Control a Wheelchair With This Wearable Brain Machine - Geek.com
The wearable brain-machine interface (BMI) offers an improvement over conventional electroencephalography (EEG) tools for measuring signals in the human brain.
BMI is an essential part of rehabilitation, allowing those with ALS, chronic stroke, or other severe motor disabilities to control prosthetic accessories.
Scientists combined nanomembrane electrodes, flexible electronics, and a deep learning algorithm to help disabled people wirelessly control an electric wheelchair, computer, or small robotic vehicle.
Rather than donning a bulky hair-electrode cap with a mess of tangled wires trailing behind, users can simply slip a headband with three elastomeric scalp electrodes, an ultrathin wireless electronics patch, and a printed electrode.
Recorded EEG data from the brain is then processed in the flexible circuitry, when wirelessly delivered via Bluetooth to a tablet up to 50 feet away.
"Deep learning methods, commonly used to classify pictures of everyday things such as cats and dogs, are used to analyze the EEG signals," Chee Siang Ang, senior lecturer at the University of Kent, said in a statement.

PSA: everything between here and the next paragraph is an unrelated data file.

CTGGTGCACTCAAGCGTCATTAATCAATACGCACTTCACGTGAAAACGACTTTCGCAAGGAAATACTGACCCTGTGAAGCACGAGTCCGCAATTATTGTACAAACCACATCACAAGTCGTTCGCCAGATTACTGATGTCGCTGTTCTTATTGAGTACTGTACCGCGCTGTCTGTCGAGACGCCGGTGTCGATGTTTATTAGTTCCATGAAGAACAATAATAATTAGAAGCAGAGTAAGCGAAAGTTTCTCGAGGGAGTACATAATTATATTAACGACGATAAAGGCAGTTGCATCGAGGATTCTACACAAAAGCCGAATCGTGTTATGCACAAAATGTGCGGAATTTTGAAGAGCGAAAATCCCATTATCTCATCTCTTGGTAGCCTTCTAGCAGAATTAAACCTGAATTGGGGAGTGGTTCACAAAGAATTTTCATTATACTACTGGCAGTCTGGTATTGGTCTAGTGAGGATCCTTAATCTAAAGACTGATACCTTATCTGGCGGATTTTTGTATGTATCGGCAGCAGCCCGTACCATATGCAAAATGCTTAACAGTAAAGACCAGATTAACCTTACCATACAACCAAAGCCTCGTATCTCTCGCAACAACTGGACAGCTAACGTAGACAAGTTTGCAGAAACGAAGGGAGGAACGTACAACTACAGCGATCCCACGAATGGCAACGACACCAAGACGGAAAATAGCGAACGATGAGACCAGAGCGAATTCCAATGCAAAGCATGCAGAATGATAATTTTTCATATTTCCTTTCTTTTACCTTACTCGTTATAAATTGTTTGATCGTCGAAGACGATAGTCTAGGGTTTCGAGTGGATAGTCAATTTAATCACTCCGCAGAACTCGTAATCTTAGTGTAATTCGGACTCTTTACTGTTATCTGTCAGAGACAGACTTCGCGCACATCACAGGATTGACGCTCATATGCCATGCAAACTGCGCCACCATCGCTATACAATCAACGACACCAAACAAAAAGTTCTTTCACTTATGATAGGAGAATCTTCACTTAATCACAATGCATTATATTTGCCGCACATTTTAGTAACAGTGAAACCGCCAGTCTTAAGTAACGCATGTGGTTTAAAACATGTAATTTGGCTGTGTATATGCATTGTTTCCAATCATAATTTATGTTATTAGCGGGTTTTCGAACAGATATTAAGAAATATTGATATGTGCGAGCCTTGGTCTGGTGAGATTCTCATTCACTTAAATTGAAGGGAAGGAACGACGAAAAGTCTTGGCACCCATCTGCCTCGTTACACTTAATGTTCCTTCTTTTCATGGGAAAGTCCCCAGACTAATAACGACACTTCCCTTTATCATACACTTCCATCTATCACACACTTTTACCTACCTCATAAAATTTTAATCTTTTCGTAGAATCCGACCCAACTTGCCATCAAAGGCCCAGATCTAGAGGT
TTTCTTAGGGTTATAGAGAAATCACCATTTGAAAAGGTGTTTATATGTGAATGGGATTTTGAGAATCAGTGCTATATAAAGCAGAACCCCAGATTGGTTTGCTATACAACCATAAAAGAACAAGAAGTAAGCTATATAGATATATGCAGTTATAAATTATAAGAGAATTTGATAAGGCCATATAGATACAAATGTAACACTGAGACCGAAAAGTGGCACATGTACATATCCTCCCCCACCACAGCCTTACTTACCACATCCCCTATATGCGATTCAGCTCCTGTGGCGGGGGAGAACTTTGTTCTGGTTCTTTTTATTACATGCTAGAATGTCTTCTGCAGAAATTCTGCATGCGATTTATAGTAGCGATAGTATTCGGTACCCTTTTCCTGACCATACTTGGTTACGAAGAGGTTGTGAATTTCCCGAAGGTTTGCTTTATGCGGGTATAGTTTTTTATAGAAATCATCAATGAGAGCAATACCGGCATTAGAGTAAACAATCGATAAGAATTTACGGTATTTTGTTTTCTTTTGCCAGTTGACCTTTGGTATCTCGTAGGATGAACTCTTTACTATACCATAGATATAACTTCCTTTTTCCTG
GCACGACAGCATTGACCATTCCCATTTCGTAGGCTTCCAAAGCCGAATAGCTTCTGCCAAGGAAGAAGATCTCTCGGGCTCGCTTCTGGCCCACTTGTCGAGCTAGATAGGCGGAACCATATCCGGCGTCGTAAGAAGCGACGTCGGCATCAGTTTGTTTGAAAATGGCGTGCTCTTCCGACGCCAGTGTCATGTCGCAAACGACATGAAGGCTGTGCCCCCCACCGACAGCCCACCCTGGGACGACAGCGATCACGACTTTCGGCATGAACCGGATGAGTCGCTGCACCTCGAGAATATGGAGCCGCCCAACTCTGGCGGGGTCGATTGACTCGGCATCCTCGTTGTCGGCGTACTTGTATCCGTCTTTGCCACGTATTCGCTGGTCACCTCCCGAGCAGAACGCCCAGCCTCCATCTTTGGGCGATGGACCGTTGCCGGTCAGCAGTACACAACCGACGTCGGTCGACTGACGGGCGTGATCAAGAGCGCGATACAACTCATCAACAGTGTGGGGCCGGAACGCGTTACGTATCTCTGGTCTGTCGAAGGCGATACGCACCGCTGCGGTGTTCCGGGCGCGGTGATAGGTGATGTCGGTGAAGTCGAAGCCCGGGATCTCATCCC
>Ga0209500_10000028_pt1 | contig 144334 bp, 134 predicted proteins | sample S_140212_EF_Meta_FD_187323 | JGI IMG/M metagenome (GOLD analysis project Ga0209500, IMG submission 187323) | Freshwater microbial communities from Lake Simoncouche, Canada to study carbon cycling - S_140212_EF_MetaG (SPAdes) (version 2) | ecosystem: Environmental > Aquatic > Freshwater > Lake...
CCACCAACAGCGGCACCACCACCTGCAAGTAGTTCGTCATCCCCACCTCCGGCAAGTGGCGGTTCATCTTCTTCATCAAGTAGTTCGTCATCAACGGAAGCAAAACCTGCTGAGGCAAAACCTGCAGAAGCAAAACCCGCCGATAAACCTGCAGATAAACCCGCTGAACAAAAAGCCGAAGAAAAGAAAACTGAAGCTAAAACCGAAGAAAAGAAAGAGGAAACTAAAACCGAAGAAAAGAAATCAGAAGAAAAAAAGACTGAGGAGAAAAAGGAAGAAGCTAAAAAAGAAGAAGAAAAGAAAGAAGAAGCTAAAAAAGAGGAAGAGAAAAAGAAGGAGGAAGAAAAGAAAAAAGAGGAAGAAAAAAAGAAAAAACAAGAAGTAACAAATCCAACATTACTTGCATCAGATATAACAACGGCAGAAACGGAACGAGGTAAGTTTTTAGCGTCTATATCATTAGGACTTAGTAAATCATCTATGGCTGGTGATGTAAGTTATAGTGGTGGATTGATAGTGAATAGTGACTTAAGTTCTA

"Like pictures of a dog which can have a lot of variations, EEG signals have the same challenge of high variability," he continued. "Deep learning methods have proven to work well with pictures, and we show that they work very well with EEG signals as well."
Researchers also used deep learning models to identify which electrodes are most useful for gathering information.
"We found that the model is able to identify the relevant locations in the brain for BMI," Ang added. "This reduces the number of sensors we need, cutting cost and improving portability."
The device has so far been tested only on six human subjects-none of whom are disabled.
"The primary innovation is in the development of a fully integrated package of high-resolution EEG monitoring systems and circuits within a miniaturized skin-conformal system," according to Woon-Hong Yeo, an assistant professor at Georgia Tech.
Moving forward, the group plans to improve its electrodes and make the system more useful for motor-impaired individuals.
The full study-conducted by researchers from Georgia Tech, Wichita State University, and the University of Kent in England-was published this month in the journal Nature Machine Intelligence .More on Geek.com:
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